While the majority of rap songs focus on money, these recording artists may actually be improving more than their financial situation as they climb the rungs of the social class ladder—they may actually be improving their health. Research conducted with rhesus monkeys suggests that music moguls and laypeople alike may enhance their long-term health by moving up in the socioeconomic hierarchy, which alters regulation and expression of immune system-related genes.
We've known for a while that health is irrevocably tethered to socioeconomic status. The well-known Whitehall study was the first of its kind to definitively demonstrate this link. Surveying 18,000 British civil servants ranging in occupations from messengers to high-ranking government officials, the study concluded that men in the lowest grades of employment have higher mortality rates compared to those working at the top of the career totem pole. Additional studies have shown that lower social classes are more vulnerable to asthma, cancer, cardiovascular disease, diabetes, and infectious diseases.
We evolved to cooperate with just one tribe—but we live in a world of many
Meera Lee ,
If you’re like most people, chances are you ignore most of the buttons on your digital camera most of the time. Sure, you could make careful decisions about aperture size, shutter speed, focal point, and ISO each time you took a picture. But you’ve probably got a pretty smart little machine on your hands, so no one could blame you for leaving your camera on automatic mode and letting it make quick and dirty choices. And if you’re dealing with a particularly tricky circumstance—low light, or a moving subject—why, then you can always switch over to doing all that manually.
Our brains, says neuroscientist Joshua Greene, have two similar modes of thinking. In the automatic mode we use most of the time, behavior is dictated by gut-level instincts that don’t cost much in the way of processing power. In the more resource-consuming manual mode, we make decisions based on slower, higher-level cognitive operations.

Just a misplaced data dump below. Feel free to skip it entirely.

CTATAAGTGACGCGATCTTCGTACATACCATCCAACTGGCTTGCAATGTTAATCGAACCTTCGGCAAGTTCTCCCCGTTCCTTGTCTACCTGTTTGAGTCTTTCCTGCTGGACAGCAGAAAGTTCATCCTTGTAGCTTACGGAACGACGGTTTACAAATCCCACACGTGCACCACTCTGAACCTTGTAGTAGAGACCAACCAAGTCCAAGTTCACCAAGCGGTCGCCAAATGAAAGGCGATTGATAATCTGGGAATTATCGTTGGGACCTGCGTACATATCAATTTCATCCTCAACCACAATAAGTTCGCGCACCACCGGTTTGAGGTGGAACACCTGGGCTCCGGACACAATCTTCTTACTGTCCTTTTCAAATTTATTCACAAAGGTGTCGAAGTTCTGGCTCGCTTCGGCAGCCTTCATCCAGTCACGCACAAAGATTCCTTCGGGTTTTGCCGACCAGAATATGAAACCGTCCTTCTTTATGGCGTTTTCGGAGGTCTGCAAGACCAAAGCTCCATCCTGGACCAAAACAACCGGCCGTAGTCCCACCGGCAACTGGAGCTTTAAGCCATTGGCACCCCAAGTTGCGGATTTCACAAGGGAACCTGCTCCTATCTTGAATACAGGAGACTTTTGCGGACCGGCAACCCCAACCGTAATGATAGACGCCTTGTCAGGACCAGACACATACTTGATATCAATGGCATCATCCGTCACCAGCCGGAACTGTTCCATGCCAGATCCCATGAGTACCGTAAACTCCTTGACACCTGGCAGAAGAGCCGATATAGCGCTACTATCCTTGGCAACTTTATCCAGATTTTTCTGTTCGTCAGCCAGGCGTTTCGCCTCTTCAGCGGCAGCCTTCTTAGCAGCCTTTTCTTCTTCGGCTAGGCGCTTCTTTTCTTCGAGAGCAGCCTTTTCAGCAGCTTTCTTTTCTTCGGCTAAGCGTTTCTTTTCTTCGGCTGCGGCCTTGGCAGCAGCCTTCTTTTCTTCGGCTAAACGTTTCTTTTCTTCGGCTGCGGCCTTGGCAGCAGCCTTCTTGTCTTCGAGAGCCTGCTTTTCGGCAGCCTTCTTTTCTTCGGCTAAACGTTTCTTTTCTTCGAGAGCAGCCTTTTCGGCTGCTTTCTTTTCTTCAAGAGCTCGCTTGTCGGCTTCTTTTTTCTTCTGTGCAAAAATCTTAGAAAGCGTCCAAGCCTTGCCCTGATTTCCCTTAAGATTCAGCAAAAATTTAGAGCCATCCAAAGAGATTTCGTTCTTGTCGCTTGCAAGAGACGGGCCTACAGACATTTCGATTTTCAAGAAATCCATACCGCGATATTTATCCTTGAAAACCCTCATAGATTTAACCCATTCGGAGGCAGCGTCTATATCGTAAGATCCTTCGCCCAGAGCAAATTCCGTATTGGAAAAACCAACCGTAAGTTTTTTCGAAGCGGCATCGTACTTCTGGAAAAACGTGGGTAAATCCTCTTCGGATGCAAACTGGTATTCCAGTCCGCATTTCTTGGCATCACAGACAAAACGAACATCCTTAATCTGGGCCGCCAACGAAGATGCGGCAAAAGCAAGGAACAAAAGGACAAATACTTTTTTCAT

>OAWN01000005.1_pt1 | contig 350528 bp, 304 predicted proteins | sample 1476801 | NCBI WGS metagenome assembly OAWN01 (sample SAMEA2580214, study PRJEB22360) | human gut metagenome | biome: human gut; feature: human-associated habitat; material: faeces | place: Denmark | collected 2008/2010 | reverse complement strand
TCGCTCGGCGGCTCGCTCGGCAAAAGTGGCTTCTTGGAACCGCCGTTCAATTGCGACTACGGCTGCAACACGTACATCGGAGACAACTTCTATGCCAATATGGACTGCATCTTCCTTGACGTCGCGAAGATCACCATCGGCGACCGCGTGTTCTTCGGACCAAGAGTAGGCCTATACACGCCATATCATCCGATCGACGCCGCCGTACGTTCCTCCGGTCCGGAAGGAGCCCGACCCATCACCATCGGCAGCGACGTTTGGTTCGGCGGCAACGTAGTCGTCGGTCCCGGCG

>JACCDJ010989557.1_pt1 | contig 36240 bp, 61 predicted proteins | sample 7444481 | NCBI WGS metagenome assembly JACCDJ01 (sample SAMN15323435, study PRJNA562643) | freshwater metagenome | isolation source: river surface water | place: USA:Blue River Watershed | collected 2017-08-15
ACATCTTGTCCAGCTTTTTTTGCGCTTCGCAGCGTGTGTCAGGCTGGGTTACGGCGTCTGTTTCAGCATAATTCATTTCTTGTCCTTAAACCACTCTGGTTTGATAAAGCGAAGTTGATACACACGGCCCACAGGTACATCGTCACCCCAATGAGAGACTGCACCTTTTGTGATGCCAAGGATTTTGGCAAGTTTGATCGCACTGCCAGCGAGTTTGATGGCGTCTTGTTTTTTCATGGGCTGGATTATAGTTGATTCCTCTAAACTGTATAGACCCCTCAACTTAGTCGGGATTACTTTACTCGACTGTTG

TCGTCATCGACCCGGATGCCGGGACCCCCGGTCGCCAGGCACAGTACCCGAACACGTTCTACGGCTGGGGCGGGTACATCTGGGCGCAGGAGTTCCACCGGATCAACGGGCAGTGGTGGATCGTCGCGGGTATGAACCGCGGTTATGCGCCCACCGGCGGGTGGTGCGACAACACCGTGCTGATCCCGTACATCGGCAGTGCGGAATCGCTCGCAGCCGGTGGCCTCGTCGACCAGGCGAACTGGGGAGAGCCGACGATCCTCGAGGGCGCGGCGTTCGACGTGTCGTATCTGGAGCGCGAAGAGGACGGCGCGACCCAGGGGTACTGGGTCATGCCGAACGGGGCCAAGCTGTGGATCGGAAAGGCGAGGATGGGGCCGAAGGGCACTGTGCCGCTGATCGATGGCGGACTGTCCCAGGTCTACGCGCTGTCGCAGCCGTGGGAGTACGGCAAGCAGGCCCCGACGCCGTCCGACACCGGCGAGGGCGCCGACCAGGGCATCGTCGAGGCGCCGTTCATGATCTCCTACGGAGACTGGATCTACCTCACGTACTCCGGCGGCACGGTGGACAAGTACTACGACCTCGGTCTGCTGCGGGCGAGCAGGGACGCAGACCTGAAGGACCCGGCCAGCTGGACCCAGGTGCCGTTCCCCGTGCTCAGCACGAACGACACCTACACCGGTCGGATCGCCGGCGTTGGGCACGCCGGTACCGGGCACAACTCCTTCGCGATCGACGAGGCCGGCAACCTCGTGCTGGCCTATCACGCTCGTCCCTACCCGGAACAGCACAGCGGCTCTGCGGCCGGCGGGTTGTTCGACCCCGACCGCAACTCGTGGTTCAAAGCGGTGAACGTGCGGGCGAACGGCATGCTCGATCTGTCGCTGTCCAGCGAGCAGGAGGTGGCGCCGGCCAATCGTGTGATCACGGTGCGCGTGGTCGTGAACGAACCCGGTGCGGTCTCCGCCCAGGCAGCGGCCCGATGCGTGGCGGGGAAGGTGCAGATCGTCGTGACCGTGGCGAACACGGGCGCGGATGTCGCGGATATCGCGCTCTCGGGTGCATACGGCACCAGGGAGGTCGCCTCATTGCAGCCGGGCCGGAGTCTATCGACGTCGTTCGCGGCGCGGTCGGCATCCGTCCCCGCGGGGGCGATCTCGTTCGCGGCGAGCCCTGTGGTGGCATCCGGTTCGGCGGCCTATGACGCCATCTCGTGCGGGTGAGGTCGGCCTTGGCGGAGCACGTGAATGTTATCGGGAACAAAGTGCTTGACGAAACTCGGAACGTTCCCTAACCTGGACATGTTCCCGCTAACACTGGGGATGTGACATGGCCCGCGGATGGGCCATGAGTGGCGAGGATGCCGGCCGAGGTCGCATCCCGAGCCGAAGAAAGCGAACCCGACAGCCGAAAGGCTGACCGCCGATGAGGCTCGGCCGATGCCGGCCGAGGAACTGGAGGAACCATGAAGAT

What would life be like if you lacked a Theory of Mind (ToM) ? For one thing, it would be a lot more serious. Take this scene from a British sitcom about an elderly lady who overhears her family discussing an ailing dog—the humor in it relies entirely on the audience’s ability to infer that the woman mistakenly believes they’re talking about her, and to understand how this would make her feel. Human beings aren’t the only species to possess at least some form of ToM , which some psychologists refer to as “mind-reading”—but we may the only one that can learn to enhance it.A new Science study suggests that reading literature—at least a certain kind—may strengthen the skills that underlie ToM. In the study, David Comer Kidd and Emanuele Castano—social science researchers at New York City’s New School—conducted a series of experiments using the same basic format. In each, volunteers were randomly assigned either to a group that read a short excerpt the researchers considered emblematic of “literary fiction,” or to a comparison group. For example, participants in the fiction group might read a passage from the Chekhov short story Chameleon, about a hypocritical police inspector whose ideas about justice change and change again, depending on the mood of the crowd surrounding him. At the same time, readers in the comparison group might be given a passage from a fact-based article—something like a Smithsonian magazine piece entitled "How the Potato Changed the World”—a passage from what the researchers considered “popular fiction”—something like a best-selling Danielle Steele novel—or nothing at all.